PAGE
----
In a precedent-setting case in which we are assisting the Animal Legal Defense Fund (ALDF), Judge Christopher Cooper of the federal district court for D.C. has ruled in favor of ALDF in a challenge to a decision by a Judicial Officer of the United States Department of Agriculture (USDA) to deny ALDF intervention to participate as a party in an enforcement proceeding brought by the USDA against the Cricket Hollow Zoo in Iowa.  ALDF had argued that it was an “interested person” entitled by the Administrative Procedure Act, 5 U.S.C. §555(b), to participate in the proceeding which the USDA brought after ALDF sued the agency for once again renewing the license of the Zoo despite a history of non-compliance with AWA standards.  In rejecting the Judicial Officer’s decision denying intervention, Judge Cooper found that “ALDF’s demonstrated interest in the welfare of the zoo’s animals falls squarely within the scope of the USDA enforcement proceeding,” and that the Judicial Officer had failed to provide any basis for the conclusion that ALDF’s participation would disrupt “the orderly conduct” of the proceeding.  ALDF sought to participate to provide the agency voluminous evidence regarding the Zoo’s violation of various AWA standards – evidence that had been produced in discovery in a case brought against the Zoo under the Endangered Species Act but which the agency had declined to include in the record of the AWA case.  Judge Cooper vacated the Judicial Officer’s denial of intervention and remanded the case for an explanation as to how ALDF’s limited participation would disrupt the proceeding, which is currently ongoing.  To our knowledge, this is the first decision by a federal court recognizing that intervention by an animal protection group in an AWA enforcement proceedings may be warranted.  A copy of the decision can be found here.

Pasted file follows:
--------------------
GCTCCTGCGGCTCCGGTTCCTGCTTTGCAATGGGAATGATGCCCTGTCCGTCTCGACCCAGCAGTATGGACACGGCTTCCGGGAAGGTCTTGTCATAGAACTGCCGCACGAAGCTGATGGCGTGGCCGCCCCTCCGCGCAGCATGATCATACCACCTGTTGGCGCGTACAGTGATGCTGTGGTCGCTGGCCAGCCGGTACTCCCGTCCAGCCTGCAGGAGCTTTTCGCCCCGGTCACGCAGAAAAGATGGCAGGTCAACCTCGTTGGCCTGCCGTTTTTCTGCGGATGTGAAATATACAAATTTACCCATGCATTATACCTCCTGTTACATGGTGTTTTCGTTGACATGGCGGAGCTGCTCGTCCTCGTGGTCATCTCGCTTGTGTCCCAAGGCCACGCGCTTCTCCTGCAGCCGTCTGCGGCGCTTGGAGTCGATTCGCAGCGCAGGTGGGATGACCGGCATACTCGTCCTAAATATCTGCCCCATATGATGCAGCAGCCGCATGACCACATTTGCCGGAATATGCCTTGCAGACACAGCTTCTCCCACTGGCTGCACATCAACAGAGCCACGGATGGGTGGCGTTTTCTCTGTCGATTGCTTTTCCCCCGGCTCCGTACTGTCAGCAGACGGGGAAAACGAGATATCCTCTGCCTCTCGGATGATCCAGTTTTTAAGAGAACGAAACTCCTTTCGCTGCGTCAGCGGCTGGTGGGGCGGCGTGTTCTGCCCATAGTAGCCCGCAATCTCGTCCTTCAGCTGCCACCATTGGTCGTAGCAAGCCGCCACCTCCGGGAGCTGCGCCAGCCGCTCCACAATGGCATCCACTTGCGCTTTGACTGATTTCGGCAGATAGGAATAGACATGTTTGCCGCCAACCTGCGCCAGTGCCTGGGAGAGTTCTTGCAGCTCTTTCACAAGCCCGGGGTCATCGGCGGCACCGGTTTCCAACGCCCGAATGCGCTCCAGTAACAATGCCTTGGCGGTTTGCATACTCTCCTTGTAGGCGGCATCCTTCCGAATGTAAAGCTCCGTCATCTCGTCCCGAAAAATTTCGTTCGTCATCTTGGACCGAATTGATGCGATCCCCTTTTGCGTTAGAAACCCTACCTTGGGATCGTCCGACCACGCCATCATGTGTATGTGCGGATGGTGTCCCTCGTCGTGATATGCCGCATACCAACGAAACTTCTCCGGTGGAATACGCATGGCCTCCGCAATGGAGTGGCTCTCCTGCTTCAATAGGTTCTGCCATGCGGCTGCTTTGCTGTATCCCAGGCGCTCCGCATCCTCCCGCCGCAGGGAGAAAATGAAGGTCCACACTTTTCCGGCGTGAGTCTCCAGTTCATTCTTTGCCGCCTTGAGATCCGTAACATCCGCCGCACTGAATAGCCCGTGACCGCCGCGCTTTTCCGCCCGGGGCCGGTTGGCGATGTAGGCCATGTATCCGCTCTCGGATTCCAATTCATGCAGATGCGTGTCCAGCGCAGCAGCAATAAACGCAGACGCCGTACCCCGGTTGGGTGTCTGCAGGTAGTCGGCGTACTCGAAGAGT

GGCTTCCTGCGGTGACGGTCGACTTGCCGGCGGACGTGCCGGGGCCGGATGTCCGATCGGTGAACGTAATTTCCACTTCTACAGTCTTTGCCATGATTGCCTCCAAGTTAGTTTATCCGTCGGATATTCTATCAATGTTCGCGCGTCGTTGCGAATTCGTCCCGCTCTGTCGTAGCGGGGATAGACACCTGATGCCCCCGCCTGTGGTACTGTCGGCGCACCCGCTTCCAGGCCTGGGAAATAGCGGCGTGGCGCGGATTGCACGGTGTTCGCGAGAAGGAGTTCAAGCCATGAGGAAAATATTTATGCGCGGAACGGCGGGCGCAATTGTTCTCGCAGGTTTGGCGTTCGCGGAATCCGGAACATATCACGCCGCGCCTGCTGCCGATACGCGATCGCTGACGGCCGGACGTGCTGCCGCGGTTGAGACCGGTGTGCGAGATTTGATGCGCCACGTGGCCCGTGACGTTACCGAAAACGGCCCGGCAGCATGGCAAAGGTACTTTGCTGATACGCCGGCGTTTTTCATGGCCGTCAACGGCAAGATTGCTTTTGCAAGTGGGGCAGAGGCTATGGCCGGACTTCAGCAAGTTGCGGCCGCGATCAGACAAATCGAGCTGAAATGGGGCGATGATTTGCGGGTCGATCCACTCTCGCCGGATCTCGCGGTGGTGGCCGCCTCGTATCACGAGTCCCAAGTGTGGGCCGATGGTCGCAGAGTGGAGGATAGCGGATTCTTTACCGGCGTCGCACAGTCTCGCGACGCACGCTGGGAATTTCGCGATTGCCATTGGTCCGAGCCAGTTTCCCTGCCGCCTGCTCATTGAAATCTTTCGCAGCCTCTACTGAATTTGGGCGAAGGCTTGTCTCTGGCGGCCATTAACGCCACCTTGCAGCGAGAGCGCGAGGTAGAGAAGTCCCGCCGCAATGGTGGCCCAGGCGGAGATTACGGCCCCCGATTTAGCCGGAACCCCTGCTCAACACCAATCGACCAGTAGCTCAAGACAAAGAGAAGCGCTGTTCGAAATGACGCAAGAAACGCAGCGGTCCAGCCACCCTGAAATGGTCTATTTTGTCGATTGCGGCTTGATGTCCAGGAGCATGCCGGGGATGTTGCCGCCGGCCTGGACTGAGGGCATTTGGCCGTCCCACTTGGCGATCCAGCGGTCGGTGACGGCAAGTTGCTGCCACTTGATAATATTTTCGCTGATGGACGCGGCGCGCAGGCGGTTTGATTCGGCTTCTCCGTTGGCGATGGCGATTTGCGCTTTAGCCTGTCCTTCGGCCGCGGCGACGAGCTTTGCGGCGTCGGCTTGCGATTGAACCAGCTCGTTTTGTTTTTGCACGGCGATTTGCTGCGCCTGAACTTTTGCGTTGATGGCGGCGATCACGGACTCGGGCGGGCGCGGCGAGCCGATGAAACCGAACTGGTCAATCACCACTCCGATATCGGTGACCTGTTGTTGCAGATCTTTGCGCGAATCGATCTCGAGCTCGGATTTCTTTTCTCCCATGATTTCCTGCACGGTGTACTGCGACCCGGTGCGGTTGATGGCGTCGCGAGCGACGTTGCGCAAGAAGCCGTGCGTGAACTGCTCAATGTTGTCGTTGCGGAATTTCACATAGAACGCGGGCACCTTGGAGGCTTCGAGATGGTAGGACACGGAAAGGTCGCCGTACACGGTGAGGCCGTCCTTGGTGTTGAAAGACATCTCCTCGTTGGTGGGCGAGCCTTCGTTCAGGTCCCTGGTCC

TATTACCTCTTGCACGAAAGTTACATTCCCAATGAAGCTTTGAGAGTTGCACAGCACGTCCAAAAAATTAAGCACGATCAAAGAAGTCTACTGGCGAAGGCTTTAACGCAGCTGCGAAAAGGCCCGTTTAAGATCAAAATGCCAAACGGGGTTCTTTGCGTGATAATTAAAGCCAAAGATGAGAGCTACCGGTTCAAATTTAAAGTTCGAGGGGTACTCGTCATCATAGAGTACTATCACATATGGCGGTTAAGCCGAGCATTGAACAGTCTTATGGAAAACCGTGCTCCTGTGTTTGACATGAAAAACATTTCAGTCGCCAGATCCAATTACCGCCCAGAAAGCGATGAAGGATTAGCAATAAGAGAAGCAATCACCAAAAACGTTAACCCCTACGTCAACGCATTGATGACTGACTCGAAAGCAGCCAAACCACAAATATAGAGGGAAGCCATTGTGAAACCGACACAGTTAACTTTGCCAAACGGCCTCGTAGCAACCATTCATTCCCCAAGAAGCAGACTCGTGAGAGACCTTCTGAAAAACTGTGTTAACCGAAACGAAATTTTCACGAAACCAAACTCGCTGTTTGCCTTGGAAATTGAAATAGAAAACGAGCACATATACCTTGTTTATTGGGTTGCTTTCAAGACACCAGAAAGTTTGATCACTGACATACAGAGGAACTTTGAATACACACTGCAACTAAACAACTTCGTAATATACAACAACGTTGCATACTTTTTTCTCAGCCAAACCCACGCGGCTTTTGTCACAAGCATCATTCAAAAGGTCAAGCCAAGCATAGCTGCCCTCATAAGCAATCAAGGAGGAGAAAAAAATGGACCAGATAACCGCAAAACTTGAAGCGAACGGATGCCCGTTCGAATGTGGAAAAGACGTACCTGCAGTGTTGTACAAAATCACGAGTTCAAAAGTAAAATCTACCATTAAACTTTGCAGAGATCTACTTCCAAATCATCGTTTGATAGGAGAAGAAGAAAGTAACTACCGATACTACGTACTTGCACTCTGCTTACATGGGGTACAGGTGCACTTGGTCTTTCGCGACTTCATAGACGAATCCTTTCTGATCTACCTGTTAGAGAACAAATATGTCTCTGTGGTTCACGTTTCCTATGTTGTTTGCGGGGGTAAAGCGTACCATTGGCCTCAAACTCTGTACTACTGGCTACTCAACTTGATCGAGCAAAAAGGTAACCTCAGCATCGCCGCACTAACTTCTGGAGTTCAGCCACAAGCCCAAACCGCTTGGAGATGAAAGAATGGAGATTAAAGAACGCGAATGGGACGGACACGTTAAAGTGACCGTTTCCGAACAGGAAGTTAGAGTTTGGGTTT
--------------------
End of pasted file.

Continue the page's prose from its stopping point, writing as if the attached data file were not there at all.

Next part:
Elizabeth Lewis has rejoined the firm as our Law Fellow 

In 2015, Lizzie graduated summa cum laude from American University Washington College of Law, where she was a member of the Order of the Coif, the Administrative Law Review (ALR), the Environmental Law Society, and the Animal Law Society. Her note, Whale Wars: Reconciling Science, Public Opinion, and the Public Display Industry Under the Marine Mammal Protection Act, was published in ALR's 66th volume. Lizzie has worked on both domestic and international environmental and conservation issues for various non-profit organizations and government agencies, including Oceana, the Environmental Law Institute, EPA Office of Administrative Law Judges, and NOAA General Counsel's International Section. Prior to returning to Meyer Glitzenstein & Eubanks as a Law Fellow, Lizzie worked as the firm’s Law Clerk, and completed a year-long Knauss Marine Policy Fellowship in the Office of the Assistant Administrator of NOAA Oceanic and Atmospheric Research.  Lizzie will be a valuable member of our team as we help our clients navigate these challenging times.